This topic has 3 replies, 2 voices, and was last updated Apr216:01 pm by Zee Tan.

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Up::5
I need some help understanding the constituent parts of the WACC formula, and what WACC tells you. Is it better to have a high or low WACC, and is it an indicator or something the company can adjust?

Up::2
What is WACC?
WACC is the weighted average cost of capital for a company – in simple terms, the answer to this question: How much do I have to pay, in % terms, for company funding? For equity, this is e.g. dividend payments, and for debt, it’s interest payments.
It’s the company’s cost of capital for each category, averaged and weighted proportionately.
WACC includes all sources of capital, including common stock, preferred stock, issued bonds or any other longterm debt.
WACC Formula:
$WACC=(\frac{Equity}{Debt+Equity}\times {R}_{equity})+(\frac{Debt}{Debt+Equity}\times {R}_{debt}\times (1\u2013Ta{x}_{c}\left)\right)$
where:
 R_{equity }= Cost of equity (required rate of return)
 R_{debt} = Cost of debt
 Tax_{c} = Corporate tax rate
High or low WACC does not necessarily mean better or worse, as you need to take the different circumstances of each company into account.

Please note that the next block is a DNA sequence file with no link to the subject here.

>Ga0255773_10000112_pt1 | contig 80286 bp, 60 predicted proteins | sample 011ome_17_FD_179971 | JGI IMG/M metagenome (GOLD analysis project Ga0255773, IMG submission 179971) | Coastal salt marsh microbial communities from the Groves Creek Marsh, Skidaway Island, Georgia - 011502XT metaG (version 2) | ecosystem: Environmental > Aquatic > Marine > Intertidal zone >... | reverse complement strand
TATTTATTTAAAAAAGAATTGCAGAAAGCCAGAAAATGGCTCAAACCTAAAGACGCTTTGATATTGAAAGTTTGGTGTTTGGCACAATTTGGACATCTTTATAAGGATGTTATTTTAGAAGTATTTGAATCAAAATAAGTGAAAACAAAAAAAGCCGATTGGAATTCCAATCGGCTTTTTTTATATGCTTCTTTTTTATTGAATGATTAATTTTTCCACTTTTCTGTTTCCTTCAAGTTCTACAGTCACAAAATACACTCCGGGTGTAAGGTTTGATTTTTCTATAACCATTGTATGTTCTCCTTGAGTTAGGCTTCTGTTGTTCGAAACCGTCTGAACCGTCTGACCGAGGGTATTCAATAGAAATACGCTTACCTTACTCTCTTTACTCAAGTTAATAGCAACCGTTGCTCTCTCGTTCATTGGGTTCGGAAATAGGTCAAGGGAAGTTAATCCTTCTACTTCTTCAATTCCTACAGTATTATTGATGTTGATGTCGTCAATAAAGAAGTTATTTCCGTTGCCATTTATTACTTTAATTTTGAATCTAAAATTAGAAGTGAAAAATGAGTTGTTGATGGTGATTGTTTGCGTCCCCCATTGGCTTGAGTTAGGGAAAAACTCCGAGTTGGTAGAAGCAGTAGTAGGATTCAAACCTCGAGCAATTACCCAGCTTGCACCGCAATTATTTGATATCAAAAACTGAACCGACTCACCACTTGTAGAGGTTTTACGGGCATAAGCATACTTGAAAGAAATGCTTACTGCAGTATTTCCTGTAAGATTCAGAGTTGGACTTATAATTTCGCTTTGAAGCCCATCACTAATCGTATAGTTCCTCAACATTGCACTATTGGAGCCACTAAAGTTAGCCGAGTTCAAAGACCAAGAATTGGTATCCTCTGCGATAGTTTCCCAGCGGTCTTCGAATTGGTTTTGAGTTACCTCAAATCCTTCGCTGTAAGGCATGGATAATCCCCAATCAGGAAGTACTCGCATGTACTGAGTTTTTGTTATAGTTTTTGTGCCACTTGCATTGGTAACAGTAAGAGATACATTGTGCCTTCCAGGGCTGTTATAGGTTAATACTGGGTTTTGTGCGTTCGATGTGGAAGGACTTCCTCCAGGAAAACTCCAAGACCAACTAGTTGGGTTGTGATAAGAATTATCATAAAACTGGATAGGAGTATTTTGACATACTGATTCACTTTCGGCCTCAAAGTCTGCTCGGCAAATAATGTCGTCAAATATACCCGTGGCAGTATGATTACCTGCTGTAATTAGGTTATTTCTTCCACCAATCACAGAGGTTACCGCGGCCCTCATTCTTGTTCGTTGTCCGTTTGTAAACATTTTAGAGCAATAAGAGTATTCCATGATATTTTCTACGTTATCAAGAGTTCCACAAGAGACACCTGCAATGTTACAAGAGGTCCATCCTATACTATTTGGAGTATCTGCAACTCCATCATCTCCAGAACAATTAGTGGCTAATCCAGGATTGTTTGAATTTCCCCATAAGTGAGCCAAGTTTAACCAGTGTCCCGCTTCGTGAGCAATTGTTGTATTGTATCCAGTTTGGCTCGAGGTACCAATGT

A high WACC generally means there’s a higher risk to fund this company (hence investors and debtors demand a higher cost of capital).
 A low WACC means the company can obtain funds cheaply and their operations are relatively low risk.
A company can configure its financing structure, which could change the proportion of debt to equity, but WACC is a result of the return investors demand, so it’s not something that you can directly adjust with financial restructuring, but its (in theory at least) a reflection of the company’s risk profile.

Up::1
One way to look at it is from the investor’s perspective. If a given company’s WACC is 17%, this means on average you should require a 17% return on your investment to invest in this company. There will be different required rates of return depending on the type of funding (i.e. equity or debt), but on a weightedaverage basis, the WACC is 17%.
So if the company is returning 25%, this means that the company is doing well from investors’ perspectives, and yielding 8% over the WACC (‘average required rate of return’).
The debt portion of WACC is multiplied by the tax rate because cost of debt R_{debt} refers to the beforetax cost of debt, since interest payments are taxdeductible, i.e. on the P&L, interest payments are made before corporate tax is levied on company profit. Cost of equity R_{equity} is aftertax (you pay your shareholder dividends after corporate tax).
So to calculate WACC, you have to make both equity and debt components aftertax, so you multiple the cost of debt component with 1 – corporate tax % to get the effective aftertax cost of debt.

Up::0
Thanks!
I’ve seen an explanation in my notes that compares WACC with company returns, such as this:
 Company returns: 25%
 WACC: 17%
 Investment yield: 8%
I can deduce mathematically that
Investment Yield = company returns – WACC
from the example, but I’m having issues understanding that conceptually.
The other thing that I don’t understand is why does the debt part of the WACC calculation involve corporate tax, but the equity part doesn’t.


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